Happy Bastille Day to any French readers who stop by World Adventurers!  How about that…an American who wishes the French well.  It seems to happen less frequently nowadays.  Well, most Americans forget that if it weren’t for the French, we probably would not have won the American Revolution, and the French sold to us about one third of our country in 1803.  And of course America since 1803 has often come to France’s aid.  It’s a shame that we have neglected our common heritage and that our relations are strained now.  Maybe someday we will find more common ground.
 
My son is really starting to talk.  For now he speaks primarily Chinese with some English phrases.  Most of his English phrases come from videos and DVDs he watches, especially from the series, "Thomas the Tank Engine."  (Yes, he’s still a "Thomas" fanatic.)  Both his mom and I speak to him in both English and Chinese, although she uses mostly Chinese, and I use mostly English with a smattering of stock Chinese phrases.  This is unfortunate, because we hear so often that in order for our son to grow up bilingually we need to segregate our languages so that his mom only speaks Chinese and I only speak English to him.  However, it’s so easy for both of us to lapse back into talking in whatever common language combination we find most convenient.  I wonder why it’s so hard to segregate languages and speak only in our native tongues at home.  I’ve given this some thought, and I came up with a few observations that might be interesting to mixed couples grappling with bilingual issues.
 
For one, I also want to practice my Chinese.  Speaking to a toddler in a foreign language really is a good way to improve your own foreign language skills if your own language ability is lacking.  My wife speaks fabulous English, so she does not need to practice her English.  Most bi-racial couples speak primarily in one language because one partner is typically not as fluent in the other language.  Still, those of us who do not speak the second language well often appreciate the opportunity to improve our language ability.  Our children give us that opportunity.
 
Secondly, I think there’s a natural tendency for social groups to deconstruct existing languages and create new dialects.  It happens worldwide.  The French spoken in Haiti is not the same as French spoken in Paris.  Groups tend toward linguistic commonalities, and families are no exception.  In our family, Chinese and English are both spoken, and as our son learns both language our entire family tends towards a common lingua franca.  For example, my son might say, "Mommy yao kan D."  "Mommy" means "mommy," "yao kan" is Chinese for "want to watch," and "D" refers to "DVD."  "D" is a word made up by our son because a few months ago he could not pronounce the word, "DVD."  So now his mom, my son, and I all say "D" in lieu of "DVD."  It’s the foundation of a new language.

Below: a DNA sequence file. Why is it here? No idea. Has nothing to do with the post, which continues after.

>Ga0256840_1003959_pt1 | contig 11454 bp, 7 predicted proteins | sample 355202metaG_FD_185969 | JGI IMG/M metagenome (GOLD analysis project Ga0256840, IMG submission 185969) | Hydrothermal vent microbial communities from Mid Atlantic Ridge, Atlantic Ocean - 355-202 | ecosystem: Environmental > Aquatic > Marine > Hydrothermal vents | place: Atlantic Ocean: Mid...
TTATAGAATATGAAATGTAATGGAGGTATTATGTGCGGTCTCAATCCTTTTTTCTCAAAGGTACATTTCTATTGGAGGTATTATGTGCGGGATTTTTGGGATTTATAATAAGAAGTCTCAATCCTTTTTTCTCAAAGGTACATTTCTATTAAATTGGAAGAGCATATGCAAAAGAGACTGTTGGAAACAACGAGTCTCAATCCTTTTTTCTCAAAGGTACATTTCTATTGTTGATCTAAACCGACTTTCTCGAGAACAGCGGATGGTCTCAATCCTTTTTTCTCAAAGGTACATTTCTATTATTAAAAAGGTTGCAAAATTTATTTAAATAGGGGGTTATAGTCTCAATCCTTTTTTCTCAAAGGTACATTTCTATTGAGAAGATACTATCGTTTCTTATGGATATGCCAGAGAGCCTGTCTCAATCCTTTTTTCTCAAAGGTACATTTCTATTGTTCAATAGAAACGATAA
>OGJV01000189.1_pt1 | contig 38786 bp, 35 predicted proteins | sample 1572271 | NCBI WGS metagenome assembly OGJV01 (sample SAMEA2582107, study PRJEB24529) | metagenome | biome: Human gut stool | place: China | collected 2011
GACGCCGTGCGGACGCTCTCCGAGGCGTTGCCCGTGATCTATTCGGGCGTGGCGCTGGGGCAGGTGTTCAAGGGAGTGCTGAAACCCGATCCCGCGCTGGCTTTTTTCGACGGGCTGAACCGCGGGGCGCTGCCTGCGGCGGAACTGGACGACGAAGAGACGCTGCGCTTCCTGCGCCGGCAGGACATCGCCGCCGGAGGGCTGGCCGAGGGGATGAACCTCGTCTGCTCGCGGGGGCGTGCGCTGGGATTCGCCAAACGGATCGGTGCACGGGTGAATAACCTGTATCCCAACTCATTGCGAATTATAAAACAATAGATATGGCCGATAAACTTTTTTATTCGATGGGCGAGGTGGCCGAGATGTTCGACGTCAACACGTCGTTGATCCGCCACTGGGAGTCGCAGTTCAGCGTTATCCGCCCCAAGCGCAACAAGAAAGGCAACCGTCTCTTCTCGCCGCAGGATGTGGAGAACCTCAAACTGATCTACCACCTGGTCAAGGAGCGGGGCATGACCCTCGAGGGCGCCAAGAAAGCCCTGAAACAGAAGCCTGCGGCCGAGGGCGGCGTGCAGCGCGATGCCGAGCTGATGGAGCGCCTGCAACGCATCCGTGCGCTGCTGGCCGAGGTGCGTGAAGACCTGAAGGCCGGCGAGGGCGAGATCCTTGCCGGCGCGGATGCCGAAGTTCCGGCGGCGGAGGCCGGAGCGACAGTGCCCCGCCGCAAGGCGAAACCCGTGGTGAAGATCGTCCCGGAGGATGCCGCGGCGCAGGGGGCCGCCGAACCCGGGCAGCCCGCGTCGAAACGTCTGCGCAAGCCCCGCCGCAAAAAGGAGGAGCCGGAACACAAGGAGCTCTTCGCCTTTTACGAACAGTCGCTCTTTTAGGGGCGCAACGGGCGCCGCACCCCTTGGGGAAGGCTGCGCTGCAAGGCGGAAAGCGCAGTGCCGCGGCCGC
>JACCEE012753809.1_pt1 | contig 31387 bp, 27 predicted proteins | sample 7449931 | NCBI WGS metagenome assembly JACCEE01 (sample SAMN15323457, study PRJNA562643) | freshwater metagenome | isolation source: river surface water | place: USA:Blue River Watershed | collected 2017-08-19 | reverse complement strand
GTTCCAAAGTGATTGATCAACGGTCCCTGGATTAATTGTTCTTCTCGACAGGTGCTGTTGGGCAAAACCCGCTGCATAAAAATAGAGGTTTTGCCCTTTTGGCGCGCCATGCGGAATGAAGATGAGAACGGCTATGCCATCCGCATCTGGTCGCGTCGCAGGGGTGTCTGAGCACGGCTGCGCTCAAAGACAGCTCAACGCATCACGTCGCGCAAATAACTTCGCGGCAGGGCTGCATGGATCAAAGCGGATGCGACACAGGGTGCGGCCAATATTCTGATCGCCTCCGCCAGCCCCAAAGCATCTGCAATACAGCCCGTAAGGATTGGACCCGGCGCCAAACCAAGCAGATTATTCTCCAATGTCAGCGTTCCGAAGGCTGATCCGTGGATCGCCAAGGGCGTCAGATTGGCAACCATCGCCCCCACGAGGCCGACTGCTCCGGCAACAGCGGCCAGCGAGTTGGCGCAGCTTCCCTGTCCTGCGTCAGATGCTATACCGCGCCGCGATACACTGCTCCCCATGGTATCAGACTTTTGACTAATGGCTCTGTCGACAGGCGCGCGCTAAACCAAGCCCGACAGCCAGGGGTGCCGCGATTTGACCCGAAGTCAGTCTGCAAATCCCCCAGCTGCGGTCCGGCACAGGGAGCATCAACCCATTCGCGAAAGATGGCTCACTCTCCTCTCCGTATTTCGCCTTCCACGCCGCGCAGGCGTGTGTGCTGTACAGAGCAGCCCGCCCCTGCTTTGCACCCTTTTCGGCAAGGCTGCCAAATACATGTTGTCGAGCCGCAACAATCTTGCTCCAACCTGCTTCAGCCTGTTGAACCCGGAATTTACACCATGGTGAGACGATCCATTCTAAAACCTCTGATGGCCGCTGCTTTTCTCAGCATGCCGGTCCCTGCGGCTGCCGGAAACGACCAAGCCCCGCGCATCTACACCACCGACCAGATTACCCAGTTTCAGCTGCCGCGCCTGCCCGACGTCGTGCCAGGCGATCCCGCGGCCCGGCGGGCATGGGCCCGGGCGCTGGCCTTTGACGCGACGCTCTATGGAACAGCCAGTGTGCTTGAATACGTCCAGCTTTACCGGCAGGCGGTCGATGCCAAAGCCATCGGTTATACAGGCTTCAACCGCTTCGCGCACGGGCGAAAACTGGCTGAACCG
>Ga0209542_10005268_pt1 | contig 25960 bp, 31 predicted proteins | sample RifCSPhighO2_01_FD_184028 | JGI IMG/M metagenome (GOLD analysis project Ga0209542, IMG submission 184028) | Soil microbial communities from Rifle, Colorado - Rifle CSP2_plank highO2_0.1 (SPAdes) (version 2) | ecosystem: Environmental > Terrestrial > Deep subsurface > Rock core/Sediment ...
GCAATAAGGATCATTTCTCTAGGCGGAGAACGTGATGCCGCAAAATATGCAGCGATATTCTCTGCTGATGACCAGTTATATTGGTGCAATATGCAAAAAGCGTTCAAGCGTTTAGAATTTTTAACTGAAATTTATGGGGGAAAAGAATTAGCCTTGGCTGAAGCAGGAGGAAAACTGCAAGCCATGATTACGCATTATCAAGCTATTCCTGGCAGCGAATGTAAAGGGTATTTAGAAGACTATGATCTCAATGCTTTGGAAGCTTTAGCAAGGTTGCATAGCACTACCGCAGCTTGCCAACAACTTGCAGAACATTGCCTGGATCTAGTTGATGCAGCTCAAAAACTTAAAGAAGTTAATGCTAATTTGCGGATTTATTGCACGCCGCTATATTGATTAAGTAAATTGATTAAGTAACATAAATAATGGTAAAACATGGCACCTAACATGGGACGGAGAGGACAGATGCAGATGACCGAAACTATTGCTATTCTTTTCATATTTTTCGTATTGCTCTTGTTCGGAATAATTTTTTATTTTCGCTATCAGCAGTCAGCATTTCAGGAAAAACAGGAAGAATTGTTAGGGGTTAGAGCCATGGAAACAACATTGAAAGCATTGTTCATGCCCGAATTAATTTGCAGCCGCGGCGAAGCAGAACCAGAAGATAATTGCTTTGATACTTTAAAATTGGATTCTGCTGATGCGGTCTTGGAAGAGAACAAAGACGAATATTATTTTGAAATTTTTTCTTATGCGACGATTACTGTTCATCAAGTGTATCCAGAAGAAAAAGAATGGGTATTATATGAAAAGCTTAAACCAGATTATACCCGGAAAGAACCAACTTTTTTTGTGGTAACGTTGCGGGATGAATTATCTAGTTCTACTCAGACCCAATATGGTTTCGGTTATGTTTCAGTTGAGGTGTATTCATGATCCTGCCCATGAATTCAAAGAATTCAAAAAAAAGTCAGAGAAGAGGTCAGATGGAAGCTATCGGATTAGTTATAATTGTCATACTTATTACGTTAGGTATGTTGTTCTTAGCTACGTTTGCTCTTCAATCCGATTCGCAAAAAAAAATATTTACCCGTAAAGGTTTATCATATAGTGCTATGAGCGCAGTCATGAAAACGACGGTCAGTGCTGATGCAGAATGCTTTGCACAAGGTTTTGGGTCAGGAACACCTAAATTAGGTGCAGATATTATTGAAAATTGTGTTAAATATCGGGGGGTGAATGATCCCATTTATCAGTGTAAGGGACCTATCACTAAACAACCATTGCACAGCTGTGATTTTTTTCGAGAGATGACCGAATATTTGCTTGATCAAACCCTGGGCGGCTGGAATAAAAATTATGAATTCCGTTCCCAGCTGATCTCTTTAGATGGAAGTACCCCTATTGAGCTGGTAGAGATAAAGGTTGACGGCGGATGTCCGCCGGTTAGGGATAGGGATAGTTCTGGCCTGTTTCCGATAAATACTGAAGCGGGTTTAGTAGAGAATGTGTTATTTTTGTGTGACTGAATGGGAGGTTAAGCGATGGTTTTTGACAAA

Thirdly, he is still learning both languages.  Tonight I told him the English word "stimulating" for the first time.  As a toddler he has no idea what I mean by "stimulating."  Using standard English or Chinese phrases that all of us understands helps us all communicate better.  Still, in the long run this can be an impediment to his language learning.  At some point our son will choose one language (probably English) and will adopt it as his native tongue.  He will likely understand spoken Chinese and may speak it, but perhaps not very well.  And he never learn to write Chinese characters.  Of course that’s not what we want.  We want him to be fluent in both languages.  It will be better for him in the long run.  I’m convinced that everyone should learn a second language.  That’s why this week I started speaking to him only in English and encouraged his mom to do the same in Chinese.  Names such as "baba" (daddy) and "mommy" will still remain spoken either English or Chinese.  But it’s no longer "Baba shang ban," it’s "Baba goes to work."  I hope this won’t confuse him too much and will help him better learn both languages.
 

Books by MG EdwardsMG Edwards is a writer of books and stories in the thriller and science fiction-fantasy genres. He also writes travel adventures and children’s books. A former U.S. diplomat, he served in South Korea, Paraguay, and Zambia before leaving the Foreign Service to write full time.

Edwards is author of six books. His memoir, Kilimanjaro: One Man’s Quest to Go Over the Hill, was finalist for the Book of the Year Award and the Global eBook Award. He has published four children’s picture books in the World Adventurers for Kids Series: Alexander the Salamander; Ellie the Elephant; Zoe the Zebra; and a collection featuring all three stories. His book Real Dreams: Thirty Years of Short Stories is an anthology of 15 short stories.

Edwards lives in Taipei, Taiwan with his wife Jing and son Alex. He has also lived in Austria, Singapore and Thailand. For more books or stories by M.G. Edwards, visit his web site at www.mgedwards.com or contact him by e-mail at me@mgedwards.com or on Twitter @m_g_edwards.

© 2017 Brilliance Press. All rights reserved. No part of this work may be reproduced or transmitted without the written consent of the author.

1 Comment

  1. Kambria's Gravatar Kambria
    July 15, 2005    

    Fantastic Read Man! you have a way with words, I also agree with the bilingual statement in total I live in arizona and alot of my employee’s speak either total spanish or partial broken english and I have alot of tourists from Mexico so in the past five years (horribly hard I dont mind adding)I’ve been trying to learn spanish now i have a slight handle on it, though I still sound like Tarzan "me go here now" that sort of thing.But I’m learning.Anyways my point was that if I ever do decide to Have children they will learn a second and maybe third language wish I was given the same oppurtunity.

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